Leadership is tough today.

Challenges are thrown at us every day at breakneck speed and many leaders go home at the end of each day thinking they’ve succeeded in some but failed in others. Resilience is key to surviving and flourishing as a leader and as a person, and crops up as a theme increasingly in my coaching.

But what is resilience and how can we develop it?

In my research into this I’ve concluded that resilience is more than just the “positive mental attitude” platitudes of motivational books and speakers. If we could all tell ourselves to think positively and then do it, things would be easy (and coaches redundant!). In his book Learned Optimism (1991) Martin Seligman describes resilience as the ability to recover from serious set-backs. He found that this ‘bounceback-ability’ is a function of the stories we tell ourselves about why things happen and that these mindsets are often based on patterns and scripts that can be laid down in our childhood or early career.

In summary, Seligman says that those who reflect on something negative that has happened to them and conclude that it was just one thing that went wrong (“Specific”), that it can be changed (“Temporary”) and that it may not attributed to something within them (“External”) will have a more resilient mindset.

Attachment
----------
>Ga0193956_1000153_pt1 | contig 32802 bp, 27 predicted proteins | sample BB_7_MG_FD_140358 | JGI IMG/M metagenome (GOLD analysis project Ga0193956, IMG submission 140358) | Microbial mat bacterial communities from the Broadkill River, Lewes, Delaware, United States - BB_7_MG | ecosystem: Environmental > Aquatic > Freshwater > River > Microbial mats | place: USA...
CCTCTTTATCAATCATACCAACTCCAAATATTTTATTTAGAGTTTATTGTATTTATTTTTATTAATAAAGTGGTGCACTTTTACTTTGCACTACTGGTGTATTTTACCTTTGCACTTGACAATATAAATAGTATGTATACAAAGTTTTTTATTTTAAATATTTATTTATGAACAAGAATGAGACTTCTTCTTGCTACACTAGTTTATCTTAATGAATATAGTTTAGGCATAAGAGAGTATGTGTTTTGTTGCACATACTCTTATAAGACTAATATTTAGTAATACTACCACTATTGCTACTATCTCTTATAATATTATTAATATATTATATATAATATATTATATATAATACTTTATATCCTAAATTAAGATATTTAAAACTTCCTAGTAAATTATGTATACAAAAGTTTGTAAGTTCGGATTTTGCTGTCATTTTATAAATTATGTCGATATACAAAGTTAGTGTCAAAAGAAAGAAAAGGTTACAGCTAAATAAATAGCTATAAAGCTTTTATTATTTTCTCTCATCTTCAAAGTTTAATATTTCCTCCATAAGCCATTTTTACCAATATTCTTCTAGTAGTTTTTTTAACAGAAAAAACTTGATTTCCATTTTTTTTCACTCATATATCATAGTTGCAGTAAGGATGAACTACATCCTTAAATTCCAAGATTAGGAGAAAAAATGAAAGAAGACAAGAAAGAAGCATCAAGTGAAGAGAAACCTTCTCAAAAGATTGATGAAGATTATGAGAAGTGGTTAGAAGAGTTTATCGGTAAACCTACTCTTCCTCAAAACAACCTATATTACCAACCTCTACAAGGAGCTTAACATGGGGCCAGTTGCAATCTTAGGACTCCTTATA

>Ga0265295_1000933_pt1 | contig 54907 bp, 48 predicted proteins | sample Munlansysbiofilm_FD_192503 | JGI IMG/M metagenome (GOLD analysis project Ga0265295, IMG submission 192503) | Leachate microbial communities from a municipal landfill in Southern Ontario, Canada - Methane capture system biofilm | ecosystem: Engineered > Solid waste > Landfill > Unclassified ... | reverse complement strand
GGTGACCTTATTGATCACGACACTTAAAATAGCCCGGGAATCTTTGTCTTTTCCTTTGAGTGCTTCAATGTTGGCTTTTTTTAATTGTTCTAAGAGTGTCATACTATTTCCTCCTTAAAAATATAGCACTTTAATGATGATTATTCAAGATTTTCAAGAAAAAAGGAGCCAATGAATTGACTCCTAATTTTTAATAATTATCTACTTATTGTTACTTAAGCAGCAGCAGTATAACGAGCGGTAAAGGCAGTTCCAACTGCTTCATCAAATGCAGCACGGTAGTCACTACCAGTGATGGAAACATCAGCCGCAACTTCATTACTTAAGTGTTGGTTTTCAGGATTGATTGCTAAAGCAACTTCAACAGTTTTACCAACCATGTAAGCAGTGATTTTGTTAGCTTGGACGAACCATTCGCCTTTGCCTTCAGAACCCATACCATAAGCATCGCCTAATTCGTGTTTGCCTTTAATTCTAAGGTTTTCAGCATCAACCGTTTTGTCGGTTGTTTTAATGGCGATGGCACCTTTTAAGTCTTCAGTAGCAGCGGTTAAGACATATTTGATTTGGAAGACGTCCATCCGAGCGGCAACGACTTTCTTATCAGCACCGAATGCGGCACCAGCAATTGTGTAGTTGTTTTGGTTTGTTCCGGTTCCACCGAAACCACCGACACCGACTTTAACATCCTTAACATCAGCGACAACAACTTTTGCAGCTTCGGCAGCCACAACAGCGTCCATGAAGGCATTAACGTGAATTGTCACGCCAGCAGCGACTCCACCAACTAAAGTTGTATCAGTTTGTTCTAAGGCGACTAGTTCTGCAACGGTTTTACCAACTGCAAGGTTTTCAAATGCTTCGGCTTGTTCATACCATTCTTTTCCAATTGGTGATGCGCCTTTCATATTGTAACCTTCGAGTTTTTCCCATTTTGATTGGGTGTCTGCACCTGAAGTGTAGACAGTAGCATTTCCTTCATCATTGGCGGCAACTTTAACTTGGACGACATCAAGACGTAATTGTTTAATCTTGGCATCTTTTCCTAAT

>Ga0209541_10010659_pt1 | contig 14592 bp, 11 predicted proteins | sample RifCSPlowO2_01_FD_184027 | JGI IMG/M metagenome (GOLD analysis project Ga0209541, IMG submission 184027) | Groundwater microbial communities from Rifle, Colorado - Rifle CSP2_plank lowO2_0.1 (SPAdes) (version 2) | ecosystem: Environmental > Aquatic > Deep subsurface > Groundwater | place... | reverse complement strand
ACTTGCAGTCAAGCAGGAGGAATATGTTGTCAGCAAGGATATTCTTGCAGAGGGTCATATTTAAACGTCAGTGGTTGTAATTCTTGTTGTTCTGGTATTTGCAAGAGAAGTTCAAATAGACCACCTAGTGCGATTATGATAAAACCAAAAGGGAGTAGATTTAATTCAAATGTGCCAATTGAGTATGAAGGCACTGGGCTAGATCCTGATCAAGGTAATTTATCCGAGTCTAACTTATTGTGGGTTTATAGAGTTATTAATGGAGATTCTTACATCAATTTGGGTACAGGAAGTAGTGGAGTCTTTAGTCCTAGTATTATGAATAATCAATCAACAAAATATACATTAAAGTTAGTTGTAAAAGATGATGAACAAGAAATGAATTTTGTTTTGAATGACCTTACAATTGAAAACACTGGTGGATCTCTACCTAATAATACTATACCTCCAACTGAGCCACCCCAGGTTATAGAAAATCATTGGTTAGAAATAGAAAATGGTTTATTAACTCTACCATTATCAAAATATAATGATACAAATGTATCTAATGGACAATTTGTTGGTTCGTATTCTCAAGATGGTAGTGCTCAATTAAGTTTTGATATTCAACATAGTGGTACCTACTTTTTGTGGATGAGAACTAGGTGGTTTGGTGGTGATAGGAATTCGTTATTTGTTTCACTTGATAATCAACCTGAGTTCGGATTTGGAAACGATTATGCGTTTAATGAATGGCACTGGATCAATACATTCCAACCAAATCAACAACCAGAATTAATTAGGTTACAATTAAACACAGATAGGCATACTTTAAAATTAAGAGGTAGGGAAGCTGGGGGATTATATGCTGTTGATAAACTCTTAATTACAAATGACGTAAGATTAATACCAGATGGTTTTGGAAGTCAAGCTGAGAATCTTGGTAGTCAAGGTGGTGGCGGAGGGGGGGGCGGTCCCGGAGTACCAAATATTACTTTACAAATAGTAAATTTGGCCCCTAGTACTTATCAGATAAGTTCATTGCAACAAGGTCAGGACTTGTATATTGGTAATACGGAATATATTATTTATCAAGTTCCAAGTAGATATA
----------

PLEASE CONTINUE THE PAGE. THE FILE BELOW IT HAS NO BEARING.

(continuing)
Those who look at negative experiences with a narrative that sees them as indicative of a wide-ranging personal weakness (“Global”), that it can’t be changed (“Permanent”) and that they are solely to blame (“Internal”) will be less resilient and able to bounce back.

Interestingly, he also notices that the opposite is true when we reflect on a positive experience. Then it is helpful to see it indicative of a global strength, not a temporary success and that it is attributed to a personal strength and not some external stroke of luck.

Assess your own Resilience

Seligman’s free online Optimism profile questionnaire helps you assess your own Resilience profile  (link)  and there are a range of strategies that can be used to ‘re-programme’ your unhelpful narratives once you understand them.  He says more in this You Tube video.

I have used Seligman’s approach and some of his tools with clients ranging from management trainees, salespeople struggling with rejection, senior leaders and even teenagers and their parents in a premiership rugby academy learning to cope with the ups and downs of professional sports.

What they often had in common was the human insecurity that, despite their outward confidence, set them back in coping with negative experiences and capitalising on positive ones.  The answer is not in telling them to change their attitude and think positively but to develop understanding of these narratives and strategies for turning negative stories into positive ones.

Executive Coach Gary Storer helps his clients refine their skills, thinking and inner resources to equip them not just to deal with present challenges but also anything they encounter in the future.